When I was 21 and a senior in college, my friends and I got together regularly to shoot each other with Nerf guns.
There’s no way to phrase that opening sentence that makes us sound respectable. We were grown men–with beards and everything–running around campus with toy guns. Our plastic pistols were modified to shoot through cardboard boxes, but everything else about our Nerf Wars was just the same as when we were seven years old.
The few rules were both specific and intuitive: shots to the head and torso were fatal, but shots to the arm or leg just disabled that particular appendage. So, if I got shot in the leg, I’d have to hop around on one leg as I ducked for cover. These rules–which, assuming you ever played guns as a kid, I shouldn’t even need to explain–often led to some pretty ridiculous moments.
One night, a particularly chaotic firefight resulted in my “losing” both my left leg and my left arm. Diving around the corner to avoid the flurry of foam darts, I found myself unable to stand up on my one remaining leg without dropping my gun. Further complicating the situation, my Nerf pistol required two hands to load. Refusing to give up the fight, I put part of the gun in my mouth and tried to load it with my surviving hand.
At that exact moment, a campus security guard entered the building to find me–an adult with 105 completed credit hours of college education–writhing around on the floor of an empty hallway with a toy gun in my mouth and my left limbs flopping limply at my side.
Suddenly, a reality that made perfect sense in one world became embarrassingly nonsensical in the presence of someone from another world (aka the real world). In the fantasy of our isolated Nerf War moment, it was perfectly acceptable to pretend that half of my body–which was clearly still connected and fully functional–didn’t exist. In fact, it was a requirement.
But the entrance of a stranger from outside our private little reality necessitated a change of rules. It would have been both shameful and absurd to go on ignoring the existence of my left side in the context of the real world.
Sometimes, I wonder if this is exactly how the “rest of the world” sees the Church, particularly regarding our posture towards women.
Women make up at least half of the body of Christ, and yet it’s not uncommon to attend a Christian gathering and never once hear a woman’s voice. We have our reasons, specific intuitive rules we’ve been playing by since we were kids. But I can’t help wondering if, to an outside observer, we look like a body writhing around on the ground with clearly functional limbs flopping limply at our side.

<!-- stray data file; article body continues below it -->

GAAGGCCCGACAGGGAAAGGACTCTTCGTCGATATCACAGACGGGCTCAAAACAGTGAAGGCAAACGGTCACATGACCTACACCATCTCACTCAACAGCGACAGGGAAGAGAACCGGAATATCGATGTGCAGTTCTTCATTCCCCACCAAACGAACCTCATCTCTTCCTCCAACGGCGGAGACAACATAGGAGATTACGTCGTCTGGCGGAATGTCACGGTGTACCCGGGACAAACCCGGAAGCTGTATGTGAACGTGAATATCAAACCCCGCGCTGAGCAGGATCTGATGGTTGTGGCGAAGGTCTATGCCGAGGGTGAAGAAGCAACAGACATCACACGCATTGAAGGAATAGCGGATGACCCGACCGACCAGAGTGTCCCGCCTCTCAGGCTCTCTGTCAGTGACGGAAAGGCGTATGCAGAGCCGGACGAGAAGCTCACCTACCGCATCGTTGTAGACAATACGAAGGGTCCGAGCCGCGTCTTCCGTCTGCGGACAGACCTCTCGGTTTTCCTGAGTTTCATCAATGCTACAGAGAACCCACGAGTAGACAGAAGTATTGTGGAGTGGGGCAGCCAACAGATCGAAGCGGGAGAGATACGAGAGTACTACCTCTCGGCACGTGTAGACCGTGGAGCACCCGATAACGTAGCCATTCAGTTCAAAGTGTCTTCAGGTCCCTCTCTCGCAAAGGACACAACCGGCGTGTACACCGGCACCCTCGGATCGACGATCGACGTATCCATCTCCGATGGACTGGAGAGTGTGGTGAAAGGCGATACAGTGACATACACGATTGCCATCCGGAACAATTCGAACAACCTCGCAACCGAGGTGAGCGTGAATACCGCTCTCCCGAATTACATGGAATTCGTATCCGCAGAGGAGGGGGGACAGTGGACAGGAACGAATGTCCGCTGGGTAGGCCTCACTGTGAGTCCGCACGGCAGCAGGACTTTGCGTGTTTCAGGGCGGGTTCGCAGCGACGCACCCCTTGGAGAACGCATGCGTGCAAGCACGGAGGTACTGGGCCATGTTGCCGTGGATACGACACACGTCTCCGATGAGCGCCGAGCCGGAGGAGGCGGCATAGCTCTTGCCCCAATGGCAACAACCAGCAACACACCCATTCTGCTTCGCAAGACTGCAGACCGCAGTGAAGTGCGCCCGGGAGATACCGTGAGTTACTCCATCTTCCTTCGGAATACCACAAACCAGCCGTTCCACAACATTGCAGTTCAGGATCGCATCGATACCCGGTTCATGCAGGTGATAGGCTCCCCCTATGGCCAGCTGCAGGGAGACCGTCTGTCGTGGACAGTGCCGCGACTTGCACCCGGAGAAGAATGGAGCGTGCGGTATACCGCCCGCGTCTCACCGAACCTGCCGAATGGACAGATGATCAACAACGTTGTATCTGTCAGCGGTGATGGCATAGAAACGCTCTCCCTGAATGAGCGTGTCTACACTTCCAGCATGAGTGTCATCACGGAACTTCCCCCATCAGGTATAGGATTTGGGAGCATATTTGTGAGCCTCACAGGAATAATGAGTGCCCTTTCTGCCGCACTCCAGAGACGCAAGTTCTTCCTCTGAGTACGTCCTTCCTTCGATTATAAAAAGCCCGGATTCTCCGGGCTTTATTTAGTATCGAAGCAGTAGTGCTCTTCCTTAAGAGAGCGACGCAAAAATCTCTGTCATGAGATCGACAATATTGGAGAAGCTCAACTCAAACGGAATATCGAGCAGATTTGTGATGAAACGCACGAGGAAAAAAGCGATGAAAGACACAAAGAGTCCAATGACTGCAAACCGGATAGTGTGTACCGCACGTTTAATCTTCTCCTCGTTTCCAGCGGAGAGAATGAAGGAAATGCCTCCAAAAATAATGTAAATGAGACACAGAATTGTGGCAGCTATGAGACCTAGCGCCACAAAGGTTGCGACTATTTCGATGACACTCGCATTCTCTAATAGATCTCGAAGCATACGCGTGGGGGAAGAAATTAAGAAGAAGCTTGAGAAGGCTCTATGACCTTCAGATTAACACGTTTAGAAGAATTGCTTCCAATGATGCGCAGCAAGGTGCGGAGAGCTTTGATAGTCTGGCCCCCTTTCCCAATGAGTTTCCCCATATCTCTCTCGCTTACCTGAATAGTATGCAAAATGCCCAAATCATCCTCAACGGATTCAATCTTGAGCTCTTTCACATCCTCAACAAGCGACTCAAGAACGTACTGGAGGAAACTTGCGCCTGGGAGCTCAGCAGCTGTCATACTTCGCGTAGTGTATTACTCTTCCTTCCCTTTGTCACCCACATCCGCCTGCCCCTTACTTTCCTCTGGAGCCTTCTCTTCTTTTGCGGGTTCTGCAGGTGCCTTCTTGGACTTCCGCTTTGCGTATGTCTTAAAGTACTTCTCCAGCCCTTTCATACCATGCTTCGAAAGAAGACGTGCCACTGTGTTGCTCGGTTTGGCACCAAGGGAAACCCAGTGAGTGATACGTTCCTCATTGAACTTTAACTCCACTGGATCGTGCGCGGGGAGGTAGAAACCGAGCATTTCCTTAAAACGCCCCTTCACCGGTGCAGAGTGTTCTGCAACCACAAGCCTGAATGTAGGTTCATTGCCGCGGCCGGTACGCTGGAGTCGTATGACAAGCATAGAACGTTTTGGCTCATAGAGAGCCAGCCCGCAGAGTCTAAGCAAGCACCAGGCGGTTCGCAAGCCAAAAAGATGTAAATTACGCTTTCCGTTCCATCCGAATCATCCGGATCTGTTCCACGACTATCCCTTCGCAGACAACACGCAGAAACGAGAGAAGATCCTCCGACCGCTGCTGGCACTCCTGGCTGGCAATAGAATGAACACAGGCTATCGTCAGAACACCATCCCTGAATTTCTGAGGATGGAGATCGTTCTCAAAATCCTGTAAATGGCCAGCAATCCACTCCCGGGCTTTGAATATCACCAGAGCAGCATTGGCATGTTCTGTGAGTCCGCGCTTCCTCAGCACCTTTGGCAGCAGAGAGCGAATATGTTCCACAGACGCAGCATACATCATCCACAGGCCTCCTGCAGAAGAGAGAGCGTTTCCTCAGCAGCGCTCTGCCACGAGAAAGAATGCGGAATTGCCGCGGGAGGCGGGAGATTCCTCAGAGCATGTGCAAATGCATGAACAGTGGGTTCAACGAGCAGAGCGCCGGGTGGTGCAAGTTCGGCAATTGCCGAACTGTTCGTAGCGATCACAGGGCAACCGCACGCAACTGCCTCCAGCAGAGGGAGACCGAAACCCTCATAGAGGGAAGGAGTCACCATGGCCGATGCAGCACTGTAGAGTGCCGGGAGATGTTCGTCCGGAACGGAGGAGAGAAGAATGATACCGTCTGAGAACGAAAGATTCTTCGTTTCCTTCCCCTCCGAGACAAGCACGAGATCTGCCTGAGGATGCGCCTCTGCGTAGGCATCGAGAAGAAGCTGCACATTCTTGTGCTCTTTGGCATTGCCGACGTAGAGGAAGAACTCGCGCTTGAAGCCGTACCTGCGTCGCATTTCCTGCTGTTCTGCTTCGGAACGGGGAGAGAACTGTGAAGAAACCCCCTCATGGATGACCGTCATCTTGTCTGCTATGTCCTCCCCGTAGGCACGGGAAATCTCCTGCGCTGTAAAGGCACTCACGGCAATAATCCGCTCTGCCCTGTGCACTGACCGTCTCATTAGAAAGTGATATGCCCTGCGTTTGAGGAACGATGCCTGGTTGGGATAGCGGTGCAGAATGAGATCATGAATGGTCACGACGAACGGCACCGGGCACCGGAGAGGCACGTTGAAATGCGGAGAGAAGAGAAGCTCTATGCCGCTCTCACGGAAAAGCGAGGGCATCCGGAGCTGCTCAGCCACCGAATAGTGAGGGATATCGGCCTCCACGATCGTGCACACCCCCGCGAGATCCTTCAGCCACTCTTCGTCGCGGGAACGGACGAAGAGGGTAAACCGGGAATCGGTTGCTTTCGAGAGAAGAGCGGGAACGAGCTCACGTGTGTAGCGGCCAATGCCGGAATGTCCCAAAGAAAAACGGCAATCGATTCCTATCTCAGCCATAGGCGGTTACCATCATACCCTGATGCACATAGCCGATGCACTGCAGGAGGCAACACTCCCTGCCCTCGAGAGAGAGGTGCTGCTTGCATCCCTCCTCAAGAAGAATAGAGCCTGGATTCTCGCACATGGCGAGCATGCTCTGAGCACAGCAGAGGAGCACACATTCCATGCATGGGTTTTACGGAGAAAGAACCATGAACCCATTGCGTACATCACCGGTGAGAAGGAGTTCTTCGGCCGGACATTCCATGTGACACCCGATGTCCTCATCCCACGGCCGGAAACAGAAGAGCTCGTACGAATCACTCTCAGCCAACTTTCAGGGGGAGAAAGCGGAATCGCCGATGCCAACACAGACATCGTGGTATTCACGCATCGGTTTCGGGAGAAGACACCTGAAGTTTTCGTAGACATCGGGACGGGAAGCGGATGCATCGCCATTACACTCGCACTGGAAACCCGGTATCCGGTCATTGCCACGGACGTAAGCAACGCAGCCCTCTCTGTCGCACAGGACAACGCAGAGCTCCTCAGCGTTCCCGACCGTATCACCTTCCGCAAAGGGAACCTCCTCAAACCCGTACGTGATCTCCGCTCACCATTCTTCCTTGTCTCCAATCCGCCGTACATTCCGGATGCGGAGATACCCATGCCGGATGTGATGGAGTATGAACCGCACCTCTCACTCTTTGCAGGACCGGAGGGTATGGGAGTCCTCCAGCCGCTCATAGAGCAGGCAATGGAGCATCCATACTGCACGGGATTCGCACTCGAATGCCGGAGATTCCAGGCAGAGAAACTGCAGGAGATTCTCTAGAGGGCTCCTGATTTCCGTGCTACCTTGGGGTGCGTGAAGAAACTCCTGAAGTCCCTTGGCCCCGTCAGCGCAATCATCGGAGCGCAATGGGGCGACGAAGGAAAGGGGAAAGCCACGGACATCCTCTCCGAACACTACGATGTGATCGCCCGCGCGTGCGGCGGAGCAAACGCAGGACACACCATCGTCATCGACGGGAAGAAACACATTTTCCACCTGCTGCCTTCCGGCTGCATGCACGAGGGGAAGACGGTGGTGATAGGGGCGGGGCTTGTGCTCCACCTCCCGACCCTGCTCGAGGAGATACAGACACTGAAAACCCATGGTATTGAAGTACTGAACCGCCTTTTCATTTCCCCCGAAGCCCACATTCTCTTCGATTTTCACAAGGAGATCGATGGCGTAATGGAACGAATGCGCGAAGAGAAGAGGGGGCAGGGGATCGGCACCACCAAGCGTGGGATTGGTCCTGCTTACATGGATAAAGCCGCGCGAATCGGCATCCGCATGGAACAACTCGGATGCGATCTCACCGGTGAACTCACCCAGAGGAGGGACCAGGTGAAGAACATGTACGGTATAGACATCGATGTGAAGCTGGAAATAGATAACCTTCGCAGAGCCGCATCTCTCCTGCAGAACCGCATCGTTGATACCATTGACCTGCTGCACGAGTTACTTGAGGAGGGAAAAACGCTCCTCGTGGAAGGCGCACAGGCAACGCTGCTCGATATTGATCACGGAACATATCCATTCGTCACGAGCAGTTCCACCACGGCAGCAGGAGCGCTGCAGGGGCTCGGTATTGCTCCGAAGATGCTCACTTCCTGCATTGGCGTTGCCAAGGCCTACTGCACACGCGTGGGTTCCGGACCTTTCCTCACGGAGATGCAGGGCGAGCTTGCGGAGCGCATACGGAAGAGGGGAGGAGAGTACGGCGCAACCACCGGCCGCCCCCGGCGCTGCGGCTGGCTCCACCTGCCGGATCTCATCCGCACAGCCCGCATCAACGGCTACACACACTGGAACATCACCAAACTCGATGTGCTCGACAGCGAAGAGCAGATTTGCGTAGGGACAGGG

Now I know I’m talking about some rules which are based on passages in the Bible, passages that should be/have been carefully discussed in detail in other contexts. And I realize the Church shouldn’t adjust our practices simply to avoid embarrassment; in fact, identifying with the story of Jesus inevitably leads to behaviors that seem crazy to others.
But that same story is one in which women are repeatedly met with hospitality beyond–and often in defiance of–the social norms of their day. When women meet Jesus in the Gospels, they are welcomed in a way that gives them back their voice. They’re invited to sit at Jesus’ feet as disciples. They’re sent back to their towns as evangelists. They’re embraced as prophets, pray-ers, and apostles. (All of this in the midst of a wider culture that understood women to be more akin to property than to people!)
It’s as if God’s entrance into our little word necessitated a change of rules. The fantasy of our isolated system, the rules that were once both acceptable and required, suddenly became embarrassingly nonsensical in the presence of someone from another world.
To be blunt–and a bit repetitive– it would be both shameful and absurd to go on ignoring half of the body of Christ in the context of God’s new world.
Silencing the messages of one half of the body is disastrous for the whole body. How can the left leg function properly if it remains unrecognized by the rest of the body? And how can the right leg do its thing if it’s never heard from the left? A church in which a woman’s voice is not welcomed is a church with incredibly limited mobility in the kingdom of God. It can limp, at best, but it will never run.
I wish I could say exactly how a church body should go about rediscovering its other half, but it seems to be a process that varies from one community to the next. In most contexts, it will not happen overnight. I’d like to think that at the moment Jesus walks in and finds us wriggling around on the floor, we’d stop acting like kids and stand up on both of our feet. But some rules are hard to shake off, especially if you’ve been playing the same game your whole life.
I do believe, however, that this process is central to the gospel of Jesus, because hospitality is central to the gospel of Jesus. A community that is inhospitable to women will find itself severely limited in its participation in God’s mission, largely because it has silenced many of its strongest examples of hospitality.
I’m eager to hear how this process is playing itself out in your community. If you’re a part of a church, in what ways has it been rediscovering its other half? How has the absence of women’s perspectives limited your church’s participation in God’s mission?
For my follow up to this post, see “What I Got Wrong in my post on Women in the Church.”